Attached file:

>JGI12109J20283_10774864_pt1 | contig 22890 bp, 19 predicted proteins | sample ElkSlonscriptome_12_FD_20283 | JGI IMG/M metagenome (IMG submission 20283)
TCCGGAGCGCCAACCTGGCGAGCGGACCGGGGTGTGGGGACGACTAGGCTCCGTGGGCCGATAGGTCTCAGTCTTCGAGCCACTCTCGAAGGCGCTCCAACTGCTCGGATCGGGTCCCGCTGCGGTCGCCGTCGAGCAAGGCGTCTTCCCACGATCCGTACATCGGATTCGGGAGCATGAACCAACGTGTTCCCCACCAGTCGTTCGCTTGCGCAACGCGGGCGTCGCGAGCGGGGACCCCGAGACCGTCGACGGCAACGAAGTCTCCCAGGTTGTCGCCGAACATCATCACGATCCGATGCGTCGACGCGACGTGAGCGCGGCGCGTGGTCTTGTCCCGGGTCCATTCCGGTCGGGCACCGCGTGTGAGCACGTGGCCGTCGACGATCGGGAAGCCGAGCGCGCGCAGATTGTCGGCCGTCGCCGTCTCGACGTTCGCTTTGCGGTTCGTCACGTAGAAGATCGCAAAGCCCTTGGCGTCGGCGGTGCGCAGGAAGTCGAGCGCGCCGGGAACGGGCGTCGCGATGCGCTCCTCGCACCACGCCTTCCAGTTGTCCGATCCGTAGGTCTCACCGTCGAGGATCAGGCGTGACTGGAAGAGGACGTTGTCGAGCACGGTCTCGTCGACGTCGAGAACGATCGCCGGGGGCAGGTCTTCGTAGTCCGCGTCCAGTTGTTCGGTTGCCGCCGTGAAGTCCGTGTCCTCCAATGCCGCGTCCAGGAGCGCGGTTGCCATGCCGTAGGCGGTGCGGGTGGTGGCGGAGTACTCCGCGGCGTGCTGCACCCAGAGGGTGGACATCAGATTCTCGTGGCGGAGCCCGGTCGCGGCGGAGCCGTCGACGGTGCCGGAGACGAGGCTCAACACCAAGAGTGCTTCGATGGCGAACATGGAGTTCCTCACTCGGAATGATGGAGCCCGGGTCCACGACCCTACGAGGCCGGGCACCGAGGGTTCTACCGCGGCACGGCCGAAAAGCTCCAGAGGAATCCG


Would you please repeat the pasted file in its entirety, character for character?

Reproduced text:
>JGI12109J20283_10774864_pt1 | contig 22890 bp, 19 predicted proteins | sample ElkSlonscriptome_12_FD_20283 | JGI IMG/M metagenome (IMG submission 20283)
TCCGGAGCGCCAACCTGGCGAGCGGACCGGGGTGTGGGGACGACTAGGCTCCGTGGGCCGATAGGTCTCAGTCTTCGAGCCACTCTCGAAGGCGCTCCAACTGCTCGGATCGGGTCCCGCTGCGGTCGCCGTCGAGCAAGGCGTCTTCCCACGATCCGTACATCGGATTCGGGAGCATGAACCAACGTGTTCCCCACCAGTCGTTCGCTTGCGCAACGCGGGCGTCGCGAGCGGGGACCCCGAGACCGTCGACGGCAACGAAGTCTCCCAGGTTGTCGCCGAACATCATCACGATCCGATGCGTCGACGCGACGTGAGCGCGGCGCGTGGTCTTGTCCCGGGTCCATTCCGGTCGGGCACCGCGTGTGAGCACGTGGCCGTCGACGATCGGGAAGCCGAGCGCGCGCAGATTGTCGGCCGTCGCCGTCTCGACGTTCGCTTTGCGGTTCGTCACGTAGAAGATCGCAAAGCCCTTGGCGTCGGCGGTGCGCAGGAAGTCGAGCGCGCCGGGAACGGGCGTCGCGATGCGCTCCTCGCACCACGCCTTCCAGTTGTCCGATCCGTAGGTCTCACCGTCGAGGATCAGGCGTGACTGGAAGAGGACGTTGTCGAGCACGGTCTCGTCGACGTCGAGAACGATCGCCGGGGGCAGGTCTTCGTAGTCCGCGTCCAGTTGTTCGGTTGCCGCCGTGAAGTCCGTGTCCTCCAATGCCGCGTCCAGGAGCGCGGTTGCCATGCCGTAGGCGGTGCGGGTGGTGGCGGAGTACTCCGCGGCGTGCTGCACCCAGAGGGTGGACATCAGATTCTCGTGGCGGAGCCCGGTCGCGGCGGAGCCGTCGACGGTGCCGGAGACGAGGCTCAACACCAAGAGTGCTTCGATGGCGAACATGGAGTTCCTCACTCGGAATGATGGAGCCCGGGTCCACGACCCTACGAGGCCGGGCACCGAGGGTTCTACCGCGGCACGGCCGAAAAGCTCCAGAGGAATCCG